Tesla and UAW Assume Battle Stations

The United Automobile Workers have had its eyes on Tesla Motors for years. However, it wasn’t until the start of 2017 when unionization efforts at the automaker’s Fremont, California factory really started ramping up. Following complaints that the automaker failed to ensure effective safety measures, Tesla employee Jose Moran published a blog post that openly criticized the company for overworking its staff in unsafe conditions. Moran also said payment was insufficient and promotions were unfair — suggesting unionization was the only way to protect employees.

Soon afterwards, the UAW began filing a slew of complaints to the National Labor Relations Board (NLRB) while Tesla was confronted with racial discrimination lawsuits. Widespread reports of worksite injuries also surfaced. The California Department of Industrial Relations saw over 180 Tesla employees applying for compensation as a result of serious injuries between 2012 and 2017. Now, the UAW is accusing the automaker of intimidating pro-union employees and terminating those it could not sway.

Read more
Front-drive Efficiency: Ford to Sink $350 Million Into New Transmissions

Despite news that Ford Motor Company has started making plans to scale back its workforce in North America and Asia, there are 800 Michigan-based employees who needn’t fear for their jobs — all thanks to commitments made in the company’s 2015 deal with the United Auto Workers. Ford confirmed on Friday that it will be investing $350 million into its Livonia Transmission plant.

Keeping its end of the bargain means the site will be safe from layoffs and may even bring aboard new employees, although the number of new hires is unclear. It’s assumed the majority of the 800 hourly positions will be filled by Ford dipping into its own staffing pool.

Read more
Ford Likely to Eliminate 10 Percent of Global Workforce: Report

The Ford Motor Company is allegedly preparing for a sweeping reduction of its global workforce. Harder days for the auto industry have been a long time coming, but reports claim the impending layoffs are specifically related to shoring up finances and turning around the company’s lagging stock valuation — meaning Ford could be the canary in the coal mine or a lone company desperate to bolster its own profitability and get angry shareholders off its back.

While the automaker has not yet confirmed the cuts, there is every indication an announcement will be made soon. When confronted with the matter, representatives have been careful to make noncommittal statements and doubly cautious not to deny anything.

“We remain focused on the three strategic priorities that will create value and drive profitable growth, which include fortifying the profit pillars in our core business, transforming traditionally underperforming areas of our core business and investing aggressively, but prudently, in emerging opportunities,” Ford said in an official statement. “Reducing costs and becoming as lean and efficient as possible also remain part of that work. We have not announced any new people efficiency actions, nor do we comment on speculation.”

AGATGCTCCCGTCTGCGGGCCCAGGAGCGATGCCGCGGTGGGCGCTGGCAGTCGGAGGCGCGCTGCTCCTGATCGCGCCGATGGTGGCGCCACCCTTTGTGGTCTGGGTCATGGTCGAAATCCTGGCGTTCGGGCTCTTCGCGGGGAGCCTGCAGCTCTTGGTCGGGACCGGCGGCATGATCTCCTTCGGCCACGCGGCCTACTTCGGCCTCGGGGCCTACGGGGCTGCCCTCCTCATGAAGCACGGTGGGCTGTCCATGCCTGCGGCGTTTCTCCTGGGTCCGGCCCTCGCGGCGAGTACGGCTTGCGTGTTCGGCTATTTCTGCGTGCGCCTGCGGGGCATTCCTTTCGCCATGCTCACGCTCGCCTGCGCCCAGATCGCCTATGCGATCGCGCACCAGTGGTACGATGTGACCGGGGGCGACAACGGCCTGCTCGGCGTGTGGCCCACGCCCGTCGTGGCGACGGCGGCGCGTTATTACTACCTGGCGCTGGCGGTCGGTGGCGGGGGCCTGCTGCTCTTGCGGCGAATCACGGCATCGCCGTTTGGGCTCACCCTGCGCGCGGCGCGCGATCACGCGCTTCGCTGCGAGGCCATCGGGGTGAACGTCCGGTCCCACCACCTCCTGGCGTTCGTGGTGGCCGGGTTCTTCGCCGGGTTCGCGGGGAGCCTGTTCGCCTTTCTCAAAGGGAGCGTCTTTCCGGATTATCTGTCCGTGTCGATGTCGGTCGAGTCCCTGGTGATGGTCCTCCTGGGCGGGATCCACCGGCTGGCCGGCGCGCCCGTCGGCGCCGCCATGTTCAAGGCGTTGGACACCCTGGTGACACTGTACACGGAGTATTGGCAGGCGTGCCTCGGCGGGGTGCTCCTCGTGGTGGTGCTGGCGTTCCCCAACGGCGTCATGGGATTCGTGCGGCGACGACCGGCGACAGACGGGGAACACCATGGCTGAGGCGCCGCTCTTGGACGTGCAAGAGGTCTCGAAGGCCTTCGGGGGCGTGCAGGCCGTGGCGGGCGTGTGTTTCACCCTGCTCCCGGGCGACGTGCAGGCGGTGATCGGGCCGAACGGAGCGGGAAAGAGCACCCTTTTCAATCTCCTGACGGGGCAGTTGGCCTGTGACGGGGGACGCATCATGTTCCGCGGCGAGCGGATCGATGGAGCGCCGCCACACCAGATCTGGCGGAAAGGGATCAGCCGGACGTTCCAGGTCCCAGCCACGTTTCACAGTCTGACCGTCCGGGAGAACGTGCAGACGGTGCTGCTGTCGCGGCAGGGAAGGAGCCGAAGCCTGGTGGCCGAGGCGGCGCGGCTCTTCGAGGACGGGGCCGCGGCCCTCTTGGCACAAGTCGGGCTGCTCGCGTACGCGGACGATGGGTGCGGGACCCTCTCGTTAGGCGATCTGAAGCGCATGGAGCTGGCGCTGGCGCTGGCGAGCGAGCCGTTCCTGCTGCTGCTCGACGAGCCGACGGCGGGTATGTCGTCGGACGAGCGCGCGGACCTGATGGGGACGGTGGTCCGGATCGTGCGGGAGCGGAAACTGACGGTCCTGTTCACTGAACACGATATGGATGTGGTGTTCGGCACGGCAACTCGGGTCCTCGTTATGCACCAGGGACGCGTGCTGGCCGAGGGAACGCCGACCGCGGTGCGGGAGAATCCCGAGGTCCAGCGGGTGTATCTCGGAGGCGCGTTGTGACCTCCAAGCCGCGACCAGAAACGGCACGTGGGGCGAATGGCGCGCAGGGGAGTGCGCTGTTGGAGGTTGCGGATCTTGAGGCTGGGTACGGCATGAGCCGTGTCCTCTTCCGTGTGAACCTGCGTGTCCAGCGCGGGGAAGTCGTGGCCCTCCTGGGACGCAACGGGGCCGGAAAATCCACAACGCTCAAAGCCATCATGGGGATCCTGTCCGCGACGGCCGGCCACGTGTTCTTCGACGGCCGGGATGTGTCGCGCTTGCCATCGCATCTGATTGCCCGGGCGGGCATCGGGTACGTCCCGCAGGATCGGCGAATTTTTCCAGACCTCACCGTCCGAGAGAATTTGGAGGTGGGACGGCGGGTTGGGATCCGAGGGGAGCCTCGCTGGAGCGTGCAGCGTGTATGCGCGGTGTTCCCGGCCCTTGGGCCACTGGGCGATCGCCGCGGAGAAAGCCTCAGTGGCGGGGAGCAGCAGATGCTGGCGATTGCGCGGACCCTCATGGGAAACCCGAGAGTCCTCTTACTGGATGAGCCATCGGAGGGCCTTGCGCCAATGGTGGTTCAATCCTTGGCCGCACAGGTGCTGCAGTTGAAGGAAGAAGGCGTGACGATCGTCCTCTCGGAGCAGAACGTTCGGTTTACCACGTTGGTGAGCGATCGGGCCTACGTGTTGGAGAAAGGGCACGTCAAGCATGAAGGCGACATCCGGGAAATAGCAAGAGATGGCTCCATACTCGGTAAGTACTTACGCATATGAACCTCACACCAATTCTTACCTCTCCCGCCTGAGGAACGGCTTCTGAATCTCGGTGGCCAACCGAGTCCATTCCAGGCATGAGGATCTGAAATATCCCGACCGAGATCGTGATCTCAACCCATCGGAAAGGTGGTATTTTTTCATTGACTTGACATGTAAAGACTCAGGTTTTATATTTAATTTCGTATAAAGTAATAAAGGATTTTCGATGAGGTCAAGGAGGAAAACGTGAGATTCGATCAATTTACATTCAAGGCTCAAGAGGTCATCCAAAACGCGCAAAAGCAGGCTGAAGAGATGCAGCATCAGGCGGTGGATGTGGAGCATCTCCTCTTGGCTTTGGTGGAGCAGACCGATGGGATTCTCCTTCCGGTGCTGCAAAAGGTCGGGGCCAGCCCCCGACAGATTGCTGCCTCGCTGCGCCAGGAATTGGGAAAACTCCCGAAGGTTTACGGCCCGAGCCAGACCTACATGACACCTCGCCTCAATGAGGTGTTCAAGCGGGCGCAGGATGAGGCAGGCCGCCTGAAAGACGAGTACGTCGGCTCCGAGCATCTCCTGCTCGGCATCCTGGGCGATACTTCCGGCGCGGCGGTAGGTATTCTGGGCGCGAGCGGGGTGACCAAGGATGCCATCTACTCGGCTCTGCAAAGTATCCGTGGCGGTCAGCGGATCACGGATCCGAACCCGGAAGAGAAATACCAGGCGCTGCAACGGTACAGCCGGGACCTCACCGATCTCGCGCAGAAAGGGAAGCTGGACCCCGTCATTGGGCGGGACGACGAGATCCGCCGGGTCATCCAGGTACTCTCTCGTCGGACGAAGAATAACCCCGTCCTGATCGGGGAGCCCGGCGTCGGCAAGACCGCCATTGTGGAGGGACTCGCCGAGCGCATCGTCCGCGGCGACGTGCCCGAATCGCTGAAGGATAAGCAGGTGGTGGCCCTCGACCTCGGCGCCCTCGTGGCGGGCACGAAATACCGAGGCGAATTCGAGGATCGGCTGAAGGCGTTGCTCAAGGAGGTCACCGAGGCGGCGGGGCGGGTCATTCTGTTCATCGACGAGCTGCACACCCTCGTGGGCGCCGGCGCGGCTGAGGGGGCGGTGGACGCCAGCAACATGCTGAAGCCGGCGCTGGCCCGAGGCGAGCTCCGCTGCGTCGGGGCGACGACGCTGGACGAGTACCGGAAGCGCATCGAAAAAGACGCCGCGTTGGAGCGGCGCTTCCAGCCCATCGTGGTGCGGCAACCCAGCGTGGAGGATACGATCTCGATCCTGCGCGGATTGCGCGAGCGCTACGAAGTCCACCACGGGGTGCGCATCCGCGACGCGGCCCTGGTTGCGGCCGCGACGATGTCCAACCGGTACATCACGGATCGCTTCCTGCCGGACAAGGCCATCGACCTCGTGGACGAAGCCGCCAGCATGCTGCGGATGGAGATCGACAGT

Read more
GM to Layoff 1,100 Michigan Employees as Domestic Production Shifts South

General Motors has said it will discharge 1,100 employees at its Lansing Delta Township assembly plant in Michigan in May. Last year, America’s largest automaker announced an additional 800 jobs at its Spring Hill plant in Tennessee to aid in production of the updated GMC Acadia. However, those positions seemed to have come at the expense of its Michigan workforce.

The cuts come after GM’s promise to invest another $1 billion into U.S. factories earlier this year. President Trump has insisted that American car builders manufacture more product within the country while condemning any ventures in Mexico. While General Motors may be shifting production south, it’s not so far south as to garner any presidential ire. The automaker has claimed that the billion dollar investment would maintain or create 1,500 U.S. jobs. Still, the net employment loss in this instance does not seem to reflect that.

Read more
Losses At Home Make Mazda Trim Workforce Abroad

After four years in the reds, Mazda is trimming its workforce. Mazda will cut a quarter of its sales management staff in Europe and the U.S., in the current fiscal, The Nikkei [sub] heard while checking up on a press release outlining organizational and personnel changes at the Hiroshima carmaker.

Read more
  • Jeff S The Cybertruck is one of the most hyped vehicles in decades.
  • Nrd515 This is all I could think of seeing this. I saw it in the theater with my dad about 59 years or so ago:https://www.popcorncinemashow.com/wp-content/uploads/2020/09/Mr-Sardonicus-1961-01.jpg
  • Art Vandelay I have no illusions tha my Challenger was going to be a car I wanted to own 10 seconds out of warranty. Fun, sure. Fun in 8 years? Hard pass based on the 2 years I had it
  • ToolGuy Weren't some of the most powerful engines in the M4 Sherman air-cooled? (And supercharged.)
  • ToolGuy "I installed oil temp and cylinder head temp gauges on various vehicles I was driving, so I could monitor how the engine was doing. I switched from my normal 20W50 and dropped to 15W40 oil and put down thousands of miles. Within that time, I saw a noticeable decrease in oil temps and even cylinder head temps while driving in different situations."ToolGuy has great admiration for your use of the scientific method in conducting original research.